Swedish director, Tomas Alfredson, who has caught the film world's attention with his new horror flick, Let The Right One In, has spoken out against the godawful and relentless syndrome that is Hollywood remakes. Speaking to Swedish film website, Movie Zine, Alfredson had the following to say:
“Remakes should be made of movies that aren’t very good, that gives you the chance to fix whatever has gone wrong. I’m very proud of my movie and think it’s great, but the Americans might be of another opinion. The saddest thing for me would be to see that beautiful story made into something mainstream… I don’t like to whine, but of course - if you’d spent years on painting a picture, you’d hate to hear buzz about a copy even before your version. Why can’t you just read the subtitles?”
These are wise and welcome words from Mr. Alfredson, and thoroughly understandable given that, as is becoming the trend for what I shall call "Extreme Remaking," his film hasn't even had a full release yet. Yes, the remake situation has become so bad, in fact, that it has got to the stage where Hollywood is now feeding off the as-yet unreleased, leeching from the festival table.
Now, I am not against remakes in their purest form i.e. where an update or "rethinking" is genuinely beneficial. For example, John Carpenter's The Thing as a 1982 remake of 1951's The Thing From Another World was a well-timed and somewhat necessary update on a classic. Instances like this are perfectly viable remake territory, for it is natural that we evolve as viewers and, whilst a film's formula may well be classic, it's style will become unavoidably outdated. Carpenter's film took the 50's-era paranoia and updated it for a new generation of horror/sci-fi fans. What scared us or moved us back then is not what scares us or moves us now. Film is a product of it's time and some still hold as remarkable, but more often than not they are rendered through time as exhibits of endearing charm.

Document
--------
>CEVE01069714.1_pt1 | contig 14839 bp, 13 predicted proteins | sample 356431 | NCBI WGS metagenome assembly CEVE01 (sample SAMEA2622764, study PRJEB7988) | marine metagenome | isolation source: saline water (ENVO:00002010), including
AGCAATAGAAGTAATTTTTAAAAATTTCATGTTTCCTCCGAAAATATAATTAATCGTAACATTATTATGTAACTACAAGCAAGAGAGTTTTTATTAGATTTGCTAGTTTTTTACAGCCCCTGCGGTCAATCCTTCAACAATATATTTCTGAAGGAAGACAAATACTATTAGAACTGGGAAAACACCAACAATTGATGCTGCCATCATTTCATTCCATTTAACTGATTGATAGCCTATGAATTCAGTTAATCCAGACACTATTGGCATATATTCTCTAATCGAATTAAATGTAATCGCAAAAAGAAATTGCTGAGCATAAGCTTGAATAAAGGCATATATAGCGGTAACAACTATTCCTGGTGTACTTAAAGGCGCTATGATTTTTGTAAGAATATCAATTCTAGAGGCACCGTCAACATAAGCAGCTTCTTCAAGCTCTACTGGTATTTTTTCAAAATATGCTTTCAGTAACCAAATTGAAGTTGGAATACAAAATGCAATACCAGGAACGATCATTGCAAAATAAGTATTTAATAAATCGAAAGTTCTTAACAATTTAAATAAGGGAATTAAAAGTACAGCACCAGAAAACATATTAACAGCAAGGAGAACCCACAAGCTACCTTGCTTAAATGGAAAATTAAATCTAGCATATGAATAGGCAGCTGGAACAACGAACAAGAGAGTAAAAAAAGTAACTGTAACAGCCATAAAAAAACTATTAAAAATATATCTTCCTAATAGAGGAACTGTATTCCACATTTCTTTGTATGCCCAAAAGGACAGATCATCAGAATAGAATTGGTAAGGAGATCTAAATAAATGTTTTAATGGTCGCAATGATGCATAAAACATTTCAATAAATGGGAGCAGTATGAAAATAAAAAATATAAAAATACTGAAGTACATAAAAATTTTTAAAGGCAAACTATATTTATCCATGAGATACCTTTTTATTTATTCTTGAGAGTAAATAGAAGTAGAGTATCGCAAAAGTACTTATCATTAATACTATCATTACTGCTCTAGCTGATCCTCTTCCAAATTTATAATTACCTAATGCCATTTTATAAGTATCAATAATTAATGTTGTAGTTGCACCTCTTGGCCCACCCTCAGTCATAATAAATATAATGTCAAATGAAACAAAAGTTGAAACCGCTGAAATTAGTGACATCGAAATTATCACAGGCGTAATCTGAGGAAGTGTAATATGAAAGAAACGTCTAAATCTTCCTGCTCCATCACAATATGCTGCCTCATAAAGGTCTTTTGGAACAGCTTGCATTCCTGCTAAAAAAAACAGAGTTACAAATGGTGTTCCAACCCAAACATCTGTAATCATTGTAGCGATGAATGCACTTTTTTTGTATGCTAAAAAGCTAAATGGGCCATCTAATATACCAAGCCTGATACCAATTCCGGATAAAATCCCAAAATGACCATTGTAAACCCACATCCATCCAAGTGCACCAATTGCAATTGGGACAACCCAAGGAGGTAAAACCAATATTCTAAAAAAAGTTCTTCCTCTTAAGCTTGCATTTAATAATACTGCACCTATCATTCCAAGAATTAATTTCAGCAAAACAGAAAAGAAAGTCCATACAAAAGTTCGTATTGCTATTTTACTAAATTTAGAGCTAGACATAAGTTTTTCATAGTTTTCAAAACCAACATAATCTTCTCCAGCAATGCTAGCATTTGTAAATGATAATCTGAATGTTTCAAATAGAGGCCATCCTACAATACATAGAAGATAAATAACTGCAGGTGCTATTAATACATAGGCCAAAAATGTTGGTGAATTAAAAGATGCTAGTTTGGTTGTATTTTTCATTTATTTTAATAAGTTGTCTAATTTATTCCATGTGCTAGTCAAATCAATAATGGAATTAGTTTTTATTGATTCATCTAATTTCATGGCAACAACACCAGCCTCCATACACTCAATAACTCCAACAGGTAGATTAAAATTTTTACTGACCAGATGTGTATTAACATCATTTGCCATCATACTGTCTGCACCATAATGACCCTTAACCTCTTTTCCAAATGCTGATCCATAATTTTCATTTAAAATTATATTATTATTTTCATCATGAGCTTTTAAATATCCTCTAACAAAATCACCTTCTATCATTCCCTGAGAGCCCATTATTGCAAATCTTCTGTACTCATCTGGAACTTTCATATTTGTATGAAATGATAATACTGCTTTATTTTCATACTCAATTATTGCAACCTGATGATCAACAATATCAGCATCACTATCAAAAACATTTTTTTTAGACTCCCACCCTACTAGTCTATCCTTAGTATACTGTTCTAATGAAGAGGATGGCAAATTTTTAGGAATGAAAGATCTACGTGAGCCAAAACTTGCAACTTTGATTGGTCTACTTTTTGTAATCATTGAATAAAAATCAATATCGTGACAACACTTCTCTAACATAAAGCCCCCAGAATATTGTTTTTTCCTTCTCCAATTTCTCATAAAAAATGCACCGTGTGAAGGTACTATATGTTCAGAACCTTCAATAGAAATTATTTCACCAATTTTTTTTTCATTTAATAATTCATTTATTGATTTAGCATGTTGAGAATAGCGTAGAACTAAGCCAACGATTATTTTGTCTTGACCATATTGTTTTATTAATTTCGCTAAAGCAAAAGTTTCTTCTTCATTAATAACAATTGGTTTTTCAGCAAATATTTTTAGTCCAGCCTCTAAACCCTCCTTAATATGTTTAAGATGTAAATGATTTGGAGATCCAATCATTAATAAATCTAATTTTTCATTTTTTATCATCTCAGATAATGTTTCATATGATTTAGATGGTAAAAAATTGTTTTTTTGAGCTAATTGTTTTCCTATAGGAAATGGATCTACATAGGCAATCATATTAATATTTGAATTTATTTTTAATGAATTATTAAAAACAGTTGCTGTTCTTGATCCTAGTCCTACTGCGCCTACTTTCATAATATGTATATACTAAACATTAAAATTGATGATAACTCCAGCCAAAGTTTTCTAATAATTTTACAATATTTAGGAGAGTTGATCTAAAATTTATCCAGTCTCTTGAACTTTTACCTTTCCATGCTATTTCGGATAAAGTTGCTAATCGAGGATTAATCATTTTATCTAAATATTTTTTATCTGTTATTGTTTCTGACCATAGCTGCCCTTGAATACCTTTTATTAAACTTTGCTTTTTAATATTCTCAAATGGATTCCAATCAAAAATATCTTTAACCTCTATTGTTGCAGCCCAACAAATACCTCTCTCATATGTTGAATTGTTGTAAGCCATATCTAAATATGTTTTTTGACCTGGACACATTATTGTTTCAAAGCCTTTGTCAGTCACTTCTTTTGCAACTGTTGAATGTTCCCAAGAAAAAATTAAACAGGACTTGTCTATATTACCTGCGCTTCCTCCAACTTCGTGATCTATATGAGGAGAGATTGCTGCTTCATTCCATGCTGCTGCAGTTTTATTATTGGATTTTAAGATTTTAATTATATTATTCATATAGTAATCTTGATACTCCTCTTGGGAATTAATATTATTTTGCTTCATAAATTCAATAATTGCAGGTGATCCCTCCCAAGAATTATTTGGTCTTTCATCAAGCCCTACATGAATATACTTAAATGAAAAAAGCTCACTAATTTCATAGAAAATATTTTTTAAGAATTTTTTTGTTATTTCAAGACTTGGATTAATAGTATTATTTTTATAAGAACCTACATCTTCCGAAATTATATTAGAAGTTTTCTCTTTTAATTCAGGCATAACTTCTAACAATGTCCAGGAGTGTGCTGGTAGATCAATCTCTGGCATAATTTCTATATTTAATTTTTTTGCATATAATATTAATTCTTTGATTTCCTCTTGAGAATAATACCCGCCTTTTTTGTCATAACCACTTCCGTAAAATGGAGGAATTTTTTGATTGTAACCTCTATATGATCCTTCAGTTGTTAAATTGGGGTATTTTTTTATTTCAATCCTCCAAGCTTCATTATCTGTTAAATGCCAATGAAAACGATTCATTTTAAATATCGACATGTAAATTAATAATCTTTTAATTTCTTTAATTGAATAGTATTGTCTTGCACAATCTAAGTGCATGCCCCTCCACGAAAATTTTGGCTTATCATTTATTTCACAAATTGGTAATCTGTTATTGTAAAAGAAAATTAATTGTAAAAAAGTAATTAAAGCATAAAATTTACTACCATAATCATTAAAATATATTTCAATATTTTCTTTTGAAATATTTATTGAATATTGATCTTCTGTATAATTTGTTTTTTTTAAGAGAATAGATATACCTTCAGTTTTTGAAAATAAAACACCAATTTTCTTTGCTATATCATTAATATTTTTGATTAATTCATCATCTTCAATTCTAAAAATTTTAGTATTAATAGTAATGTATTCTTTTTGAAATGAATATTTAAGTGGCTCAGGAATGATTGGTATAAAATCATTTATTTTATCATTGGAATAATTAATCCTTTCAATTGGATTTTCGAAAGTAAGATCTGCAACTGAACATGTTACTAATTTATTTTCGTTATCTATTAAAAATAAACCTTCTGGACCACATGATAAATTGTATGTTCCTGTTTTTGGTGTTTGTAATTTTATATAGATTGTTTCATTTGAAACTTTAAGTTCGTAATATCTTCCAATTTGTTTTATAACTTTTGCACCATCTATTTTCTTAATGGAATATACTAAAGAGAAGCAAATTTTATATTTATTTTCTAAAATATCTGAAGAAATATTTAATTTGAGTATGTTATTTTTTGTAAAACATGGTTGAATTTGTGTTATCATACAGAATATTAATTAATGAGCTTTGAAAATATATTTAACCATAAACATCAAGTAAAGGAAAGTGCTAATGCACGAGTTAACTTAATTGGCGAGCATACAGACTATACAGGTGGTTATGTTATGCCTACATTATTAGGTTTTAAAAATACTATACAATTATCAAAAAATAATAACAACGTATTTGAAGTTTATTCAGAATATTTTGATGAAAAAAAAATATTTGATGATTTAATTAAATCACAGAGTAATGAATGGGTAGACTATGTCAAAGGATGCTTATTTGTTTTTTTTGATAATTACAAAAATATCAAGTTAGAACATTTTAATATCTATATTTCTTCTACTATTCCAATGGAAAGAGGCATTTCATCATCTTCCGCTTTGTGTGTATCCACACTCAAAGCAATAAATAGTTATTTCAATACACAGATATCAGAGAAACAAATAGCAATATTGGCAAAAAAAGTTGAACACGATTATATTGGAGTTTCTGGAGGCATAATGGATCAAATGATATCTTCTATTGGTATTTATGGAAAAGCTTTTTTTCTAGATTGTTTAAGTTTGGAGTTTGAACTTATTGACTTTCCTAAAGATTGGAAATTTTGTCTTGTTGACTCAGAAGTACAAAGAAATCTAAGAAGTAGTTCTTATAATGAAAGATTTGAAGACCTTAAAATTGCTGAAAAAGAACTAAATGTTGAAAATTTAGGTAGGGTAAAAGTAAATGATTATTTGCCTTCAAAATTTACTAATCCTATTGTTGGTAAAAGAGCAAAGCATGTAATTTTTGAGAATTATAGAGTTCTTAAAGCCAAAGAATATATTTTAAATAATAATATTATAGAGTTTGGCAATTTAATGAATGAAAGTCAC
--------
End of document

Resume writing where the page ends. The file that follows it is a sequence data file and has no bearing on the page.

And so there is room for remakes, of course, but in its current form it's gone mad. Hollywood is great at mainstream for the masses and gets bums on cinematic seats like no other industry facet. However, it has become extremely rare for a Hollywood remake to be either necessary or good. These remakes are brash and lacking in the subtleties of their European counterparts and, moreover, they usually see fit to give it a heavy religious or political dousing, not to mention a cut-to-fit happy ending. All this pretty much amounts to having an allegory for terrorism on your hands.
Of course, the 'problem' with foreign film is you do have to put up with the subtitles, which certainly is an issue for those too stupid and/or lazy to be bothered with them. But the laziness is in the industry, too, as remakes (and sequels) are a quick and easy way to get the bucks rolling in off the back of an existing 'brand.' The well of originality seems to have dried up, in Hollywood at least, and Europe is looked to, bought-out, ripped-off and 'Americanised' for the idiot masses who lap up this more digestible fare. Ah well, at least it does do away with those darn pesky foreigners, eh?